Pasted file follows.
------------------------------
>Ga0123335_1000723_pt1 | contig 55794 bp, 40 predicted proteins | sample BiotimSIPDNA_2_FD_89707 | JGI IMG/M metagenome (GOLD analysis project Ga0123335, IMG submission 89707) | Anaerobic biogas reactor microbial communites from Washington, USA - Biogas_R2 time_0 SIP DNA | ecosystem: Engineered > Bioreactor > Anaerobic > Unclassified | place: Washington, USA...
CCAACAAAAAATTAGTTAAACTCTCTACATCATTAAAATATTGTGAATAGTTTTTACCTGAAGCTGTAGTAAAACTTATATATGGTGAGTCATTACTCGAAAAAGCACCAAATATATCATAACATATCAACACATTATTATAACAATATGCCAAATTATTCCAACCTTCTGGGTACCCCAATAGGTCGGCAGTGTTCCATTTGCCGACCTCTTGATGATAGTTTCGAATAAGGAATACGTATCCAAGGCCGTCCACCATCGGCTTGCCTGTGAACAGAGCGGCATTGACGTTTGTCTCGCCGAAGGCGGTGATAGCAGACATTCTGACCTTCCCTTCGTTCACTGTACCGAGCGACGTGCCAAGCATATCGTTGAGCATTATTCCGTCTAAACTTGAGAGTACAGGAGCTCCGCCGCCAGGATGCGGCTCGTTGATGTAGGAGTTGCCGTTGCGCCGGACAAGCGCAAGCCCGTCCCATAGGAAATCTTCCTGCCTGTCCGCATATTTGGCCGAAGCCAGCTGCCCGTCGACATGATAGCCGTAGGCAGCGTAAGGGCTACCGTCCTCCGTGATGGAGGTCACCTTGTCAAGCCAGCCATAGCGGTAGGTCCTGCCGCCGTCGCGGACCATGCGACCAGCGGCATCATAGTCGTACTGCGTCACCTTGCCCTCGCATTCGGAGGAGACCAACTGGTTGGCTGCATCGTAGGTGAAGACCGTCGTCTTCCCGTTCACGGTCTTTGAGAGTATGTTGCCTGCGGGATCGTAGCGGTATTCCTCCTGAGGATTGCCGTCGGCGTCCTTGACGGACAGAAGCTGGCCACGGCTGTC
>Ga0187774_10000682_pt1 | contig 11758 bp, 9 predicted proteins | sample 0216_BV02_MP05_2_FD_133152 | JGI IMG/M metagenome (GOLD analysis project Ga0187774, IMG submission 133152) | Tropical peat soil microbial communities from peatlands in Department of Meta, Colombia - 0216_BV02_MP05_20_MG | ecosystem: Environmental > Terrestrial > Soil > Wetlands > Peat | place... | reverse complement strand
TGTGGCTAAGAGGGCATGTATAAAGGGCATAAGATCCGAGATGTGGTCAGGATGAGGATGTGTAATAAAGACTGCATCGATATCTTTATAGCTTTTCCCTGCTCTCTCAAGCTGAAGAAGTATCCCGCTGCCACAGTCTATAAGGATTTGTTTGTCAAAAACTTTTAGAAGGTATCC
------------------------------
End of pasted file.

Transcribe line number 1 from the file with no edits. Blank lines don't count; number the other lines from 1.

>Ga0123335_1000723_pt1 | contig 55794 bp, 40 predicted proteins | sample BiotimSIPDNA_2_FD_89707 | JGI IMG/M metagenome (GOLD analysis project Ga0123335, IMG submission 89707) | Anaerobic biogas reactor microbial communites from Washington, USA - Biogas_R2 time_0 SIP DNA | ecosystem: Engineered > Bioreactor > Anaerobic > Unclassified | place: Washington, USA...